Background: Predictors of morbidity and mortality after pulmonary resection for lung cancer in patients 80 years of age or older are unknown. Methods: The medical records of all patients 80 years of age or older who had pulmonary resection for lung cancer from January 1985 through September 2004 were reviewed. Results: There were 379 patients (248 men, 131 women). Median age was 82 years (range, 80 to 95 years). Pneumonectomy was performed in 25 patients (6.6%), bilobectomy in 7 (1.8%), lobectomy in 240 (63.3%), segmentectomy in 29 (7.7%), and wedge excision in 78 (20.6%). The cancer was squamous cell carcinoma in 143 patients (37.7%), adenocarcinoma in 166 (43.8%), bronchoalveolar cell carcinoma in 47 (12.4%), and other in 23 (6.1%). Complications occurred in 182 patients (48.0%). These included atrial fibrillation in 75 patients, pneumonia in 27, and retained secretions requiring bronchoscopy in 37. Morbidity predictors were male sex (odds ratio [OR], 1.6), hemoptysis (OR, 2.3), and previous stroke (OR, 3.8). Asymptomatic patients had a significantly decreased probability of complications (OR, 0.56). Operative mortality was 6.3% (24 of 379); significant predictors were congestive heart failure (OR, 6.0) and prior myocardial infarction (OR, 4.3). Factors not associated with mortality included previous myocardial revascularization, renal insufficiency (creatinine >1.5 mg/dL), and diabetes mellitus. Conclusions: Pulmonary resection for lung cancer in octogenarians is feasible. Congestive heart failure and myocardial infarction, however, correlated with a significant increase in mortality. Prior myocardial revascularization, renal insufficiency, and diabetes were not associated with increased morbidity and mortality.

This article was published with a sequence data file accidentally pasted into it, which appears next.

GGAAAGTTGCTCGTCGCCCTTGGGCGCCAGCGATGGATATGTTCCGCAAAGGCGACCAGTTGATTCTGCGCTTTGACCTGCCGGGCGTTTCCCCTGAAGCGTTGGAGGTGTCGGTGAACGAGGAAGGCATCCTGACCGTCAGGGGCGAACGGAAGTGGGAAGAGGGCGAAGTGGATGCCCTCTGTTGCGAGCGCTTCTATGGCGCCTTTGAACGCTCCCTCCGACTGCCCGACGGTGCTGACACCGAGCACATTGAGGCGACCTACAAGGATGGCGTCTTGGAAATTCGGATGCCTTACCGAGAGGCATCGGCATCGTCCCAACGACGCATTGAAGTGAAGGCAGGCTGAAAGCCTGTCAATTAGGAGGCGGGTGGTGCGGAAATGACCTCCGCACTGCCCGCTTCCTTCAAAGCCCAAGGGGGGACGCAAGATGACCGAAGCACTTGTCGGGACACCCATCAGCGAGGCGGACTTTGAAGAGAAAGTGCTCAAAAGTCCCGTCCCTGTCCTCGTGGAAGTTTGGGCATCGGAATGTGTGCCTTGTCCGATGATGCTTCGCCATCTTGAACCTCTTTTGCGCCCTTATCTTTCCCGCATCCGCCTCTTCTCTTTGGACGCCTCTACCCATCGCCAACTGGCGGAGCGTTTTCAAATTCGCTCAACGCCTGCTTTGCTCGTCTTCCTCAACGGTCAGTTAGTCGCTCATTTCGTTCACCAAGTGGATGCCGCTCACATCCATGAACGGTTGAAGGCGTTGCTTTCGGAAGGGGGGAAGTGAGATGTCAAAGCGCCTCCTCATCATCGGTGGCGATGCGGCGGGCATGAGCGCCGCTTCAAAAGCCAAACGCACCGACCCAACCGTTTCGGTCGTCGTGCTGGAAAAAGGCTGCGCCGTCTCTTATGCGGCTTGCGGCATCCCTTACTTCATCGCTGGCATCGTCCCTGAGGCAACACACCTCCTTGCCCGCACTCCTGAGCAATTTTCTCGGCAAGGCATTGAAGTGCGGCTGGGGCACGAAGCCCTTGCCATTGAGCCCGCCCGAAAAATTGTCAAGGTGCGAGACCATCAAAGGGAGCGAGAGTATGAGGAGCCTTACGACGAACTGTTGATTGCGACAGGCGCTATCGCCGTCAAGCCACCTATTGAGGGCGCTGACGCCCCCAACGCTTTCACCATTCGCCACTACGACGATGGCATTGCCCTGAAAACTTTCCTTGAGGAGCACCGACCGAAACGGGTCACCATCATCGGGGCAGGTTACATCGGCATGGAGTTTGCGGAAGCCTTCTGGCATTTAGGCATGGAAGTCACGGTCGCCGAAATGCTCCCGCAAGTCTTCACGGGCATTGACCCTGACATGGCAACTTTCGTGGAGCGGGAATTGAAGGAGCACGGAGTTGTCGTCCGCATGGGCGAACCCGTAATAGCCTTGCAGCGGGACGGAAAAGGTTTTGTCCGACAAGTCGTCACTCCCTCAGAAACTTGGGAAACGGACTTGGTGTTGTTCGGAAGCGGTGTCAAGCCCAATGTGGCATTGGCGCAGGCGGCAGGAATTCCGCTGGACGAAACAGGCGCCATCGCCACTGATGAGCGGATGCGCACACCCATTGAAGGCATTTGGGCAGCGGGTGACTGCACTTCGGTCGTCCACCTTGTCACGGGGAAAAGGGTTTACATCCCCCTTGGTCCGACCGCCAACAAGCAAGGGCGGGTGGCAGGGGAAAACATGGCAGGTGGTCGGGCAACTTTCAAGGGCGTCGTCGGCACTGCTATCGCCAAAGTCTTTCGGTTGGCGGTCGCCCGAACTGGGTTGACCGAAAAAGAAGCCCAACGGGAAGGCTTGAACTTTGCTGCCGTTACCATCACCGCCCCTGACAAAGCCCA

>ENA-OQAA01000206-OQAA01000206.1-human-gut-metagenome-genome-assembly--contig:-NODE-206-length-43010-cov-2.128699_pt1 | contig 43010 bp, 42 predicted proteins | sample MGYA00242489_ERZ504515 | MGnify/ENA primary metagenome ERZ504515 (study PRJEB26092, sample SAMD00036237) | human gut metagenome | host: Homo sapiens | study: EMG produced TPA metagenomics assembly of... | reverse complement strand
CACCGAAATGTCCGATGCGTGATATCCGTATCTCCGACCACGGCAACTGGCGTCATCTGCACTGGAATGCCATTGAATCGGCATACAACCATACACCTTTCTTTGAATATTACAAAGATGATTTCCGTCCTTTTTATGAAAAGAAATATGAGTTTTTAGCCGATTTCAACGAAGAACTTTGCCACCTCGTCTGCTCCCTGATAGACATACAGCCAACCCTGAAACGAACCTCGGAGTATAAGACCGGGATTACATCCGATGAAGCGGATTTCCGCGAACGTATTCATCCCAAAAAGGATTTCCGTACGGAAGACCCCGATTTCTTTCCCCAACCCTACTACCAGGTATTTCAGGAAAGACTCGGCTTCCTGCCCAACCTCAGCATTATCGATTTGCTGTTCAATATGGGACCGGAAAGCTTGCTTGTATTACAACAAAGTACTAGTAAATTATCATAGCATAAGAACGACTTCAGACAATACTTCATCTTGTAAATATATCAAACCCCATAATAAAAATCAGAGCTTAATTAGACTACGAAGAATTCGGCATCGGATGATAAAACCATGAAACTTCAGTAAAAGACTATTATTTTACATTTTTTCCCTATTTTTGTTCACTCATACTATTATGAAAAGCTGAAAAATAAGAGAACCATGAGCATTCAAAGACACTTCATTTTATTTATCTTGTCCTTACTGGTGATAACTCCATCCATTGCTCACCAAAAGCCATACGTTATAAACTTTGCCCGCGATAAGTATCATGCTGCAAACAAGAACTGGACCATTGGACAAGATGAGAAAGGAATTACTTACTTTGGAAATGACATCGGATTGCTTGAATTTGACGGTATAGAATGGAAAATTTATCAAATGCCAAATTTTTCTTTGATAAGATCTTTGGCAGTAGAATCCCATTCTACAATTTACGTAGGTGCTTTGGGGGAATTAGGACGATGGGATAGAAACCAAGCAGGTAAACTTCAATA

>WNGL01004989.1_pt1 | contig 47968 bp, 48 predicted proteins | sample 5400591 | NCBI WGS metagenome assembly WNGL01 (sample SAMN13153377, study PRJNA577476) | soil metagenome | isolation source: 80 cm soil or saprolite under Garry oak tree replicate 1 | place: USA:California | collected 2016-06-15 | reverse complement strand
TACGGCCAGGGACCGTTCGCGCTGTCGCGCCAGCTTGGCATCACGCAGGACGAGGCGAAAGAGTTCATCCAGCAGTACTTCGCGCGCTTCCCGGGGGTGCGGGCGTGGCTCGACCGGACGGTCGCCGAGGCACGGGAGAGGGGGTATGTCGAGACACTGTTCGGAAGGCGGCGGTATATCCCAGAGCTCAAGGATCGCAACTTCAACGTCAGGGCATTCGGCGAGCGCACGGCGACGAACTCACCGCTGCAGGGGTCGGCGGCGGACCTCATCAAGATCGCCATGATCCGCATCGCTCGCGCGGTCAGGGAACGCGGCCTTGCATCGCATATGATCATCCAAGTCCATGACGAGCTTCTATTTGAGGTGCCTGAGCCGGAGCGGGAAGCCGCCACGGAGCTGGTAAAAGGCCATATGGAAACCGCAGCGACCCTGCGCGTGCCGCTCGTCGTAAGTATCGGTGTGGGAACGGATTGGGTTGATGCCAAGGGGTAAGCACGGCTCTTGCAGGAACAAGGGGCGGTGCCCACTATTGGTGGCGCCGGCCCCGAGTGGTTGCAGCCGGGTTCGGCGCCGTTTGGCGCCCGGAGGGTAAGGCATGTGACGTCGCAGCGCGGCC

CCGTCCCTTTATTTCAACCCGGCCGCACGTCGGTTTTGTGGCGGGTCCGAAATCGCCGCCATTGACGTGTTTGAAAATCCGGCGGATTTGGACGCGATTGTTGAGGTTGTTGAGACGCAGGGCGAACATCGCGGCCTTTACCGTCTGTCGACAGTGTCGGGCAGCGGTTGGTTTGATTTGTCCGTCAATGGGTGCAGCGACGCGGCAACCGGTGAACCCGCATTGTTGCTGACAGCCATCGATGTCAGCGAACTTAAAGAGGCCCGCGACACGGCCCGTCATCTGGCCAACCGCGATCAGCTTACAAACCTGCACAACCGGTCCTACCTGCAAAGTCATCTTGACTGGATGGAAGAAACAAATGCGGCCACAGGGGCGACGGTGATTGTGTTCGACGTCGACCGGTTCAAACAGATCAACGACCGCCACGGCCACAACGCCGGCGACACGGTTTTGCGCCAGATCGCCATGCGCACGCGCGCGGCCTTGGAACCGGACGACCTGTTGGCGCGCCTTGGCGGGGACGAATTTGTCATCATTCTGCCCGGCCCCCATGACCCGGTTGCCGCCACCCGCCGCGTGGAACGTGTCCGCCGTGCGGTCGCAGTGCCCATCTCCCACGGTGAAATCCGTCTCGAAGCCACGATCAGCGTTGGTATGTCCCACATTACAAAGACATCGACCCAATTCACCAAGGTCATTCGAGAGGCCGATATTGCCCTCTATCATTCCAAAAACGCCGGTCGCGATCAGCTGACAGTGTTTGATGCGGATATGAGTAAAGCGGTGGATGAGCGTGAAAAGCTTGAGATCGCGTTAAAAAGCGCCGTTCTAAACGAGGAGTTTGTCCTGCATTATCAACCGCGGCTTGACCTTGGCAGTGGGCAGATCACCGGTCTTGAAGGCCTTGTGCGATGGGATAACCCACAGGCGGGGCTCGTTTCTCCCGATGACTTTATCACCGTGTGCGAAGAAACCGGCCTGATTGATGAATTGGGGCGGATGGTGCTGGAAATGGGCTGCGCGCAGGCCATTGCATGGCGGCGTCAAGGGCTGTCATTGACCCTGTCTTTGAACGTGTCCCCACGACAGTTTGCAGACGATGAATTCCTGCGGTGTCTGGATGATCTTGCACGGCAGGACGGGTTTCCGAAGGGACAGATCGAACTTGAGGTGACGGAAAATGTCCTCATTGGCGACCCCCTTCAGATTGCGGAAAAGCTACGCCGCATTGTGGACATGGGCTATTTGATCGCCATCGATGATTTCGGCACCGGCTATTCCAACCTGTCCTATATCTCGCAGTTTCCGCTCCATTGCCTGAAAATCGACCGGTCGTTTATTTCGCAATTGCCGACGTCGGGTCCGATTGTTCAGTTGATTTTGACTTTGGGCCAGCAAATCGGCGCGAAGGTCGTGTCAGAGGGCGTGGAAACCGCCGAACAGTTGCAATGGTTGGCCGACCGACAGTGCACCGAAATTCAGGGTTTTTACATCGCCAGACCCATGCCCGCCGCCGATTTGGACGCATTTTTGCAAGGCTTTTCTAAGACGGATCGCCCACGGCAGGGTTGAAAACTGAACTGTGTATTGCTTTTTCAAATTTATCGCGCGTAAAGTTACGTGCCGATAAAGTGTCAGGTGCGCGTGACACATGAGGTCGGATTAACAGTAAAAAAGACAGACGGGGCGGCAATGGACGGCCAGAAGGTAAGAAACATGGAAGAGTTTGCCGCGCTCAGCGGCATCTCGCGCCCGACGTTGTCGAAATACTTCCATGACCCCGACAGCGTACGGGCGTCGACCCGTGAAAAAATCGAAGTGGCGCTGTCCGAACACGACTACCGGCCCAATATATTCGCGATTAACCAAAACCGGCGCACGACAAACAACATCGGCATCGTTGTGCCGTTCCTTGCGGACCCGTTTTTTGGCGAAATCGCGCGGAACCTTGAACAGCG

ASJC Scopus subject areas
- Pulmonary and Respiratory Medicine
- Cardiology and Cardiovascular Medicine